As it was, their keeper had bugger all to do all night, the much-travelled Efe Sodje supreme in defence, with every well-timed tackle and race to the ball won with supreme confidence and professionalism. Was he spurred on by the boos he received from the visiting fans for his past days at (whisper it) Stevenage? I doubt it. He just did his job.
It might have helped if we’d managed to get a shot on target of course, but only Kevin Betsy looked like he had the nous to unlock their defence, the Cards clearly missing Billy Knott after his injury against Newport, and finally undone by Sawyer’s dismissal.
We stuck around of course, but it was not to be, and I really felt for Cards press officer John Moore as he went to search out Garry Hill for a post-match interview. That wasn’t going to be pretty. I flippantly dropped into the conversation that at least I’d be home by half eleven, and Mooresie added that he hoped to be back by four in the morning. That’s dedication for you.
As for Barrow, I can see them staying up after all. They showed plenty of mettle on the night, perhaps forever destined to defy their peers and cling on to national status. In the old days, the open to ridicule re-election process did for them as a Football League club, but when it comes to staying up on merit, they had enough about them on this evidence.
As I weaved my way back up the dark old A590, past Ulverston and gradually back towards the M6, I was listening to Bluebirds assistant boss Ash Hoskin giving his thoughts to BBC Radio Cumbria on that night’s 2-0 victory. These days, the ex-Burnley and Accrington striker is No.2 to ex-Rochdale and Luton player Dave Bayliss at Holker Street, and word has it that a lot of those Bluebirds players come up from Manchester for matches. No mean feat in itself when you think of the miles involved.
It was a similar tale for Workington, I seem to recall, but in their case a lot of their players came from the North-East, not least under ex-Newcastle United star Tommy Cassidy. The same could be said for Gretna too when they graced the lower reaches of the UniBond League, before a brief financially-driven flirt with mainstream Scottish glory.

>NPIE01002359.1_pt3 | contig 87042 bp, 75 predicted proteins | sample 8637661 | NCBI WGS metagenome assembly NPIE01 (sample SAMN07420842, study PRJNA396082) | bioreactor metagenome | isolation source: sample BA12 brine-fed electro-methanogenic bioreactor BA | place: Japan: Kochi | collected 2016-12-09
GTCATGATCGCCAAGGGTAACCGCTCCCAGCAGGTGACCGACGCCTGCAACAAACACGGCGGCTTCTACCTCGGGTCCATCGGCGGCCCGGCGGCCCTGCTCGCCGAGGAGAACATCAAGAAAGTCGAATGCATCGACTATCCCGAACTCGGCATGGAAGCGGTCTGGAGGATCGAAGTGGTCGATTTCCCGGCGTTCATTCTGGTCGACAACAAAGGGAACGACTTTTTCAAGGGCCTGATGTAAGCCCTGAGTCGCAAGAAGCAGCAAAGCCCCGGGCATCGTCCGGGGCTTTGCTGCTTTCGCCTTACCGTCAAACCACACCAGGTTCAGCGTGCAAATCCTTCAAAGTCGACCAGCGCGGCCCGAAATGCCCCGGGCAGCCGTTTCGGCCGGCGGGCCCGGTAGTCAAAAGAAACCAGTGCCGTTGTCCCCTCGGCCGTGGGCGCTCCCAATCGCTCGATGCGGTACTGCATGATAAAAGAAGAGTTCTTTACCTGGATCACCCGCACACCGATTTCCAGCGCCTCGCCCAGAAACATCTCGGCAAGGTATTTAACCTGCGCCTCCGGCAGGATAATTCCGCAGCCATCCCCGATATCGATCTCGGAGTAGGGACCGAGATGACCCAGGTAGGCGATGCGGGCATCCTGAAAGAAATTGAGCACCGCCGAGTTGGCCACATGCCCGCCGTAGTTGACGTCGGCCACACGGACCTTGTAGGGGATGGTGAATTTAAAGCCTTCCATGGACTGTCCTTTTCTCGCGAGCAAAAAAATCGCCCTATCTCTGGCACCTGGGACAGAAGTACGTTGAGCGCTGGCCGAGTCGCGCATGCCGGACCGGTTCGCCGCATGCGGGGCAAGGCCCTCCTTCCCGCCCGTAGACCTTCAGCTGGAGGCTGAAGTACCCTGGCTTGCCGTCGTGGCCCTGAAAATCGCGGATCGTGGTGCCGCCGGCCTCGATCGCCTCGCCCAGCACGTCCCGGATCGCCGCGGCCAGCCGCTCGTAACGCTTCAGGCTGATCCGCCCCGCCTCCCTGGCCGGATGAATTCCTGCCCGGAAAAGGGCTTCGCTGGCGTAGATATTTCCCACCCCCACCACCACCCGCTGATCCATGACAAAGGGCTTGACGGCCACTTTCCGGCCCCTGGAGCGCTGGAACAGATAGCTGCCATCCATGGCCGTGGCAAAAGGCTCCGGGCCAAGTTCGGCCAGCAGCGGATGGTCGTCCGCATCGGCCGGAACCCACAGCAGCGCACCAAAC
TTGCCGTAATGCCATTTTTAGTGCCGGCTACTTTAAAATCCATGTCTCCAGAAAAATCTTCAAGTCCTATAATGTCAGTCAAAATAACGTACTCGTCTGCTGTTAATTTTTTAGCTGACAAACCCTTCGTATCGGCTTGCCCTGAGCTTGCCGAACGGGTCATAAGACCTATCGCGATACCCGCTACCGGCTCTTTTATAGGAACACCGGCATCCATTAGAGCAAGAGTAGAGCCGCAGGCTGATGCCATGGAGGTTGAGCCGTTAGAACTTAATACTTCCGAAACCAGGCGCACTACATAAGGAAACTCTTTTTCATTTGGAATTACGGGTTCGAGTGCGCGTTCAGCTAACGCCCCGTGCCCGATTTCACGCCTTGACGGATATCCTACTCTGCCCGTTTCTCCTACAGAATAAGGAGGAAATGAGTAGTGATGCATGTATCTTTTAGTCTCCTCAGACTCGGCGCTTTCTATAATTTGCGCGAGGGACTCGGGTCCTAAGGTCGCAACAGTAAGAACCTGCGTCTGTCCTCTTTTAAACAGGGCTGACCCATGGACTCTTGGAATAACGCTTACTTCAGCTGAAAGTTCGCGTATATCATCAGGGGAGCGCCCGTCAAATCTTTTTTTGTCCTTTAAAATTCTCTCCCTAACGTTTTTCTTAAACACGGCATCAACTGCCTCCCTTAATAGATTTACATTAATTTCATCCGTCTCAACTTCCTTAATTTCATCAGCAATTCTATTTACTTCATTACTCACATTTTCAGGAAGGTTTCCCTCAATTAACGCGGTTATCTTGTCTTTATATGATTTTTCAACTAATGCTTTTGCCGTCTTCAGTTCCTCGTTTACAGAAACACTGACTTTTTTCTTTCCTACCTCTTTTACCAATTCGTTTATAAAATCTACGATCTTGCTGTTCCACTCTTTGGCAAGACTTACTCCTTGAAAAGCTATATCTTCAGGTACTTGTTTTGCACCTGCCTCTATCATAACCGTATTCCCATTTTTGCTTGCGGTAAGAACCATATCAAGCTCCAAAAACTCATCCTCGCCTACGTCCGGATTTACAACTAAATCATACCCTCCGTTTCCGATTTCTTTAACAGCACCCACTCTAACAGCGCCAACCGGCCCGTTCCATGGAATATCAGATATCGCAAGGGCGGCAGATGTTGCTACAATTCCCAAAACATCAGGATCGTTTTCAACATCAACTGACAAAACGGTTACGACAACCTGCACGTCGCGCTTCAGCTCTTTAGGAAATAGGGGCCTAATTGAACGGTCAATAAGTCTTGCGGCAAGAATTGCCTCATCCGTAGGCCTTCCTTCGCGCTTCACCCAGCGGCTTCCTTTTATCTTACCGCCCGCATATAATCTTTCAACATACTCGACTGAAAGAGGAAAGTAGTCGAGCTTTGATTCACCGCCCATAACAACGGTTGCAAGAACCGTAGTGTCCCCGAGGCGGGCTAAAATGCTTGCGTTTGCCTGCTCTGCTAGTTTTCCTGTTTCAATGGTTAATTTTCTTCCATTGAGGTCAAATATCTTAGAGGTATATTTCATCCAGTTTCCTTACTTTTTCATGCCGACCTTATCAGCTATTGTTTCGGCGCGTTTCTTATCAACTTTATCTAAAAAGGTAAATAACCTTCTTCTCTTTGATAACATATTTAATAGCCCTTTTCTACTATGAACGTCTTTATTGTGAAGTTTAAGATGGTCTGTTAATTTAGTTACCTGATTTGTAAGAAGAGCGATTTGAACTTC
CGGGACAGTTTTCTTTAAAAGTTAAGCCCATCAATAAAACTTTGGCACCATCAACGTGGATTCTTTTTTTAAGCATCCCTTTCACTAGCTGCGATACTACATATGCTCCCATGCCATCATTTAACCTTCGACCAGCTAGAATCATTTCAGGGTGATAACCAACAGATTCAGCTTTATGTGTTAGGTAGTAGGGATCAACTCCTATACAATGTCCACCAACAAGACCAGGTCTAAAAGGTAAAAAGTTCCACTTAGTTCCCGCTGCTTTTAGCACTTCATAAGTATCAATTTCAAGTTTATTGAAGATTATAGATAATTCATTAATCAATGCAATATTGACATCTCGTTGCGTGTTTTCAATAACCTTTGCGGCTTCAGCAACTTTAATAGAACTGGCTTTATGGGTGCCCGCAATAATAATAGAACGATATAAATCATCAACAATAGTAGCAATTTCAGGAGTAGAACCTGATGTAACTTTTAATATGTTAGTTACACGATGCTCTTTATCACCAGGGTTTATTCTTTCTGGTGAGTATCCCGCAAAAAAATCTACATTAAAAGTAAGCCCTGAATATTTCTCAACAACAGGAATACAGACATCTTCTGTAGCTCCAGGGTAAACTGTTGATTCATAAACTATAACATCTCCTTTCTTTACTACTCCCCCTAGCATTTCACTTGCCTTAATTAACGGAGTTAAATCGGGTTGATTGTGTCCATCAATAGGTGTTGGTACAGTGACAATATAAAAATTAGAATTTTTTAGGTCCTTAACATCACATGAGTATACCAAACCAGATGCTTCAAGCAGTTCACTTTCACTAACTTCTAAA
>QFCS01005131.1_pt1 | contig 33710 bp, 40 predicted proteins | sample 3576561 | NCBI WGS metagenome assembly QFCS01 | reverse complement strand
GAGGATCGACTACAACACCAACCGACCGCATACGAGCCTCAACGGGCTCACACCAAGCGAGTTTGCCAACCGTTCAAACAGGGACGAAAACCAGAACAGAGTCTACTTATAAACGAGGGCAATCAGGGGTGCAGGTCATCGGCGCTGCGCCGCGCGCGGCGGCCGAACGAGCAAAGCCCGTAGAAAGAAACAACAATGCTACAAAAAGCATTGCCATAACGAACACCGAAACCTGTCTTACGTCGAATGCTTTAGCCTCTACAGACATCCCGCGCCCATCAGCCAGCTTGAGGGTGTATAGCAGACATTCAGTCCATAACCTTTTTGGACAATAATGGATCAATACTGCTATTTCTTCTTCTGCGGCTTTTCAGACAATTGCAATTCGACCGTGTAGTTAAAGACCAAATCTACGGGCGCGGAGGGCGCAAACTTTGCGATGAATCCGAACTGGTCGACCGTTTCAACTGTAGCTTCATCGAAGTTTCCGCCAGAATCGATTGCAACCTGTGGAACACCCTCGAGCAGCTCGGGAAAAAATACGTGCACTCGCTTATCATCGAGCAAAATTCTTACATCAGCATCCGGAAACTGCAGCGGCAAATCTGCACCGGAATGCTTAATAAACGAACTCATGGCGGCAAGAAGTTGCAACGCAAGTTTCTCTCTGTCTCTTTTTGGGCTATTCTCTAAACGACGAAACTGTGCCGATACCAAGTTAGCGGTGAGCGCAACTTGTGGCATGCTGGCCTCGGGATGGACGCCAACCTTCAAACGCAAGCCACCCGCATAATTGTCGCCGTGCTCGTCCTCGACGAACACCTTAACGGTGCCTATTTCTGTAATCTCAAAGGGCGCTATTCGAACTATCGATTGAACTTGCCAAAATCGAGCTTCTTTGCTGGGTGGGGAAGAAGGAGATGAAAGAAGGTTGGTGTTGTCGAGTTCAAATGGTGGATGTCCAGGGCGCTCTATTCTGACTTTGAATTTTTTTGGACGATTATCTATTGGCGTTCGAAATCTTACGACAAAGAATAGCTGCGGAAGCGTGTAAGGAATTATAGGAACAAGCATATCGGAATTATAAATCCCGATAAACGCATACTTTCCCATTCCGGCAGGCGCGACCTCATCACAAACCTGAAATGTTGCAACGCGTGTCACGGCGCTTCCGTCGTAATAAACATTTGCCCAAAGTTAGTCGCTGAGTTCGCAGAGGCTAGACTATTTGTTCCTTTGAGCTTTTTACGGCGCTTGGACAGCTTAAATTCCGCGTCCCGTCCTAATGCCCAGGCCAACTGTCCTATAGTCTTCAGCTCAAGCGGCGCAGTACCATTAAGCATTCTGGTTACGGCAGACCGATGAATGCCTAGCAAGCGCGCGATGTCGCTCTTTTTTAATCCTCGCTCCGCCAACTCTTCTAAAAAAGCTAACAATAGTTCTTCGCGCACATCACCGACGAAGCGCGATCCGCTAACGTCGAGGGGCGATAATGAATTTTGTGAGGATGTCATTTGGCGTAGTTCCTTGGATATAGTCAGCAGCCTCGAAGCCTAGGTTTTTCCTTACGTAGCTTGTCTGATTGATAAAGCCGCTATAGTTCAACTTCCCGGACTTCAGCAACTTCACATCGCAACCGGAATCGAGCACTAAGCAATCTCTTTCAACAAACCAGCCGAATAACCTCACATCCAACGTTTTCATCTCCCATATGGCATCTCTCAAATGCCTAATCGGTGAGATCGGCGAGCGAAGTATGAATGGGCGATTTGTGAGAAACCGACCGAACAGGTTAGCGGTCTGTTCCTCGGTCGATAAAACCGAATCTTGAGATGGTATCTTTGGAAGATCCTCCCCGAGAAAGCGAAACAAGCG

Hoskin spoke on the radio about a determination to bounce back from a poor display at home to fellow strugglers Nuneaton Town, which explained why so many home fans stayed away that night, resulting in their lowest gate of the season (officially 624, and we’ll claim at least the 24).
After a similar dog-fight at Holker Street between the same sides four seasons ago, the Bluebirds somehow stayed up while we floundered, despite winning 1-0 on the day (with Liam Marum on target for Graham Baker’s doomed Cards).
It looks like we’ve already done enough to stay up this time around, just one win away from equalling that 2009/10 haul, although recent whispers about play-offs seemed to die a death after the Newport and Barrow defeats. But who knows. It’s Southport next, and the season’s still young.
It’ll come as no great comfort for those who made the long trip to Holker Street, but we’re heading in the right direction. And while Hill’s side might show occasional flaws, you have to remind yourself that’s always likely to be the case when you’re talking about Conference football. That’s why a lot of these occasionally great players aren’t in the Premier League or Championship.As long as we learn from our mistakes, and keep playing the right way … the Woking way.
Teams like Newport show we’ve got a fair way to go yet, and we can’t compete financially with them, Wrexham, Luton or Grimsby for starters. But on our day we offer so much more, and can give any team a battle, as I witnessed first hand on New Year’s Day at Kingfield against Luton, and at Edgeley Park and Rodney Parade earlier in the season. Sermon over. Come on you Cardinals. So, anyone up for a trip to Haig Avenue (snow permitting)?